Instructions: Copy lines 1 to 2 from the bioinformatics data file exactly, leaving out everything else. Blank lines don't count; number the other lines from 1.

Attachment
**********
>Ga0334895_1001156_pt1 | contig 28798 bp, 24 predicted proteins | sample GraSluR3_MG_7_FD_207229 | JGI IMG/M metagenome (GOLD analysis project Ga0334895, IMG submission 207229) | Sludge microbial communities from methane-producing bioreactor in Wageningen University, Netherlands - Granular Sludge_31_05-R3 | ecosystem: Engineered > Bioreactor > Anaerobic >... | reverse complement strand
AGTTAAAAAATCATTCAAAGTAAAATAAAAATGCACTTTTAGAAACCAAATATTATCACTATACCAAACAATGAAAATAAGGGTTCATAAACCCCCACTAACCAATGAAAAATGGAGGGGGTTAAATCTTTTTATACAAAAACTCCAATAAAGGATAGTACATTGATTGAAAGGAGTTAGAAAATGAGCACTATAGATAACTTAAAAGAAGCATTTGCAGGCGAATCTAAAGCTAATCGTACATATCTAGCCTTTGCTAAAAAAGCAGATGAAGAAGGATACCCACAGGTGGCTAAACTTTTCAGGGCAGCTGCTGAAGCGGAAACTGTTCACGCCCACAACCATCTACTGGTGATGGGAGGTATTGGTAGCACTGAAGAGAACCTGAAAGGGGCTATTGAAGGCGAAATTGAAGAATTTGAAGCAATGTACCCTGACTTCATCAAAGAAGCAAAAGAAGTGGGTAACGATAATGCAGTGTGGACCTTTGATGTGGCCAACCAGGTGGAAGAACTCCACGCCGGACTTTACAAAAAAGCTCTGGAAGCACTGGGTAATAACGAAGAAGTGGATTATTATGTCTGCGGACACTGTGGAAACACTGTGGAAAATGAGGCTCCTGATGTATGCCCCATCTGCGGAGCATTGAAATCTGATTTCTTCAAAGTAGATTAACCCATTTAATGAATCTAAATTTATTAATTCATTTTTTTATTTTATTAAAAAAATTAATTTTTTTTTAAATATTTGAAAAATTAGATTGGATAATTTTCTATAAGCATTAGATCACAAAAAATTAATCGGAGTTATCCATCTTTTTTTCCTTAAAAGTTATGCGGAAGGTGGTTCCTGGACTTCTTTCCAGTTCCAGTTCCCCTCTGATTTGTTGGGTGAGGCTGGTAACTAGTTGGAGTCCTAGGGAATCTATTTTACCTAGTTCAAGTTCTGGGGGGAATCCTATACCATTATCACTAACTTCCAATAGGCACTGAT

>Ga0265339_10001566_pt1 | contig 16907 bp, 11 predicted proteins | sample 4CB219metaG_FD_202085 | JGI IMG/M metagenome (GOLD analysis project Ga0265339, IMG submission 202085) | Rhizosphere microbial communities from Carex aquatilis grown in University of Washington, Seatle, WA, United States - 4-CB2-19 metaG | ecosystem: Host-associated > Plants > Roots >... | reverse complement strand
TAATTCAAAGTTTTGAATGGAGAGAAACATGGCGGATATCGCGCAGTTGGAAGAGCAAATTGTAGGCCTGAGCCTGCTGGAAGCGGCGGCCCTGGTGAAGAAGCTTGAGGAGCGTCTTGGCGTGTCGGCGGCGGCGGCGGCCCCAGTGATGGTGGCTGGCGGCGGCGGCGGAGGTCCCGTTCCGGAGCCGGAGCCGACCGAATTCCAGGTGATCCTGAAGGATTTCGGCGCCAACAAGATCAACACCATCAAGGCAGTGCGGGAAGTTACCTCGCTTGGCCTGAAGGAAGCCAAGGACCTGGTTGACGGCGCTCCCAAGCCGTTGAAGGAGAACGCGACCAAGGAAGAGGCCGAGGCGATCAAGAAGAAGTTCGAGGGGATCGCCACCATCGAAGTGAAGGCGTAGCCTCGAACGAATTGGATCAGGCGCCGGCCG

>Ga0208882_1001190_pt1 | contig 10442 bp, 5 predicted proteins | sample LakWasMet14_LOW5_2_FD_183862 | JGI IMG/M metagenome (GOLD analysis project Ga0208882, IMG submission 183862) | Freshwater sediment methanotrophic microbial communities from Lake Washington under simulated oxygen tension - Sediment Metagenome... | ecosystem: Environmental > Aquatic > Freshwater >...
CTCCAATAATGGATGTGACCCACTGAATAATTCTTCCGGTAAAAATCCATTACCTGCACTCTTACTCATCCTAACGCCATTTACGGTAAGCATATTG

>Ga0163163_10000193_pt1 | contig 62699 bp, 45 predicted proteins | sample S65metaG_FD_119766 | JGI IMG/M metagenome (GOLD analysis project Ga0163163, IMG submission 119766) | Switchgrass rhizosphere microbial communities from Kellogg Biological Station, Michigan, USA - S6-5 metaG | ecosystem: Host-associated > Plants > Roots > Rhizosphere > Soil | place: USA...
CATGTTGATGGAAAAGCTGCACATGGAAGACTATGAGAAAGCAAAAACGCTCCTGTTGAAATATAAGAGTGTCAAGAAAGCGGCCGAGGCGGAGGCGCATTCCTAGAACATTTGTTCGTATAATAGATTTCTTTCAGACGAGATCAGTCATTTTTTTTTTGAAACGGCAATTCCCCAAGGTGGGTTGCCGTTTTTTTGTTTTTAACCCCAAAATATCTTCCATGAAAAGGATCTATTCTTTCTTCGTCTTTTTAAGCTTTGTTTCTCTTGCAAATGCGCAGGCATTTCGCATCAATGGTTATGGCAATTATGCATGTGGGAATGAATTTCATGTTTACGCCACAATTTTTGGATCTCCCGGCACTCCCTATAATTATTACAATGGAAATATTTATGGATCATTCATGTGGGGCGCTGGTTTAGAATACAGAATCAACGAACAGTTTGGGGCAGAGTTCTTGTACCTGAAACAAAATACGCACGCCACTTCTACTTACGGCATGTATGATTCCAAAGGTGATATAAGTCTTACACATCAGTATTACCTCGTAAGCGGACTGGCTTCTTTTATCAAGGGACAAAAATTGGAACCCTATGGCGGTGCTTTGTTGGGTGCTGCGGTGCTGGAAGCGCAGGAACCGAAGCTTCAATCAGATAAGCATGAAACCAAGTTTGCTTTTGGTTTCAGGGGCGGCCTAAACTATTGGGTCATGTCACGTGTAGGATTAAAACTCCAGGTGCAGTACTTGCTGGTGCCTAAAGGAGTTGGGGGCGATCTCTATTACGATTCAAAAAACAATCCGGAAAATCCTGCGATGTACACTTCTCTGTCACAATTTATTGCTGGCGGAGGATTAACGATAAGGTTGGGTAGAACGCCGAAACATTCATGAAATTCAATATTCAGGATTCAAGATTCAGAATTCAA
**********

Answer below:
>Ga0334895_1001156_pt1 | contig 28798 bp, 24 predicted proteins | sample GraSluR3_MG_7_FD_207229 | JGI IMG/M metagenome (GOLD analysis project Ga0334895, IMG submission 207229) | Sludge microbial communities from methane-producing bioreactor in Wageningen University, Netherlands - Granular Sludge_31_05-R3 | ecosystem: Engineered > Bioreactor > Anaerobic >... | reverse complement strand
AGTTAAAAAATCATTCAAAGTAAAATAAAAATGCACTTTTAGAAACCAAATATTATCACTATACCAAACAATGAAAATAAGGGTTCATAAACCCCCACTAACCAATGAAAAATGGAGGGGGTTAAATCTTTTTATACAAAAACTCCAATAAAGGATAGTACATTGATTGAAAGGAGTTAGAAAATGAGCACTATAGATAACTTAAAAGAAGCATTTGCAGGCGAATCTAAAGCTAATCGTACATATCTAGCCTTTGCTAAAAAAGCAGATGAAGAAGGATACCCACAGGTGGCTAAACTTTTCAGGGCAGCTGCTGAAGCGGAAACTGTTCACGCCCACAACCATCTACTGGTGATGGGAGGTATTGGTAGCACTGAAGAGAACCTGAAAGGGGCTATTGAAGGCGAAATTGAAGAATTTGAAGCAATGTACCCTGACTTCATCAAAGAAGCAAAAGAAGTGGGTAACGATAATGCAGTGTGGACCTTTGATGTGGCCAACCAGGTGGAAGAACTCCACGCCGGACTTTACAAAAAAGCTCTGGAAGCACTGGGTAATAACGAAGAAGTGGATTATTATGTCTGCGGACACTGTGGAAACACTGTGGAAAATGAGGCTCCTGATGTATGCCCCATCTGCGGAGCATTGAAATCTGATTTCTTCAAAGTAGATTAACCCATTTAATGAATCTAAATTTATTAATTCATTTTTTTATTTTATTAAAAAAATTAATTTTTTTTTAAATATTTGAAAAATTAGATTGGATAATTTTCTATAAGCATTAGATCACAAAAAATTAATCGGAGTTATCCATCTTTTTTTCCTTAAAAGTTATGCGGAAGGTGGTTCCTGGACTTCTTTCCAGTTCCAGTTCCCCTCTGATTTGTTGGGTGAGGCTGGTAACTAGTTGGAGTCCTAGGGAATCTATTTTACCTAGTTCAAGTTCTGGGGGGAATCCTATACCATTATCACTAACTTCCAATAGGCACTGAT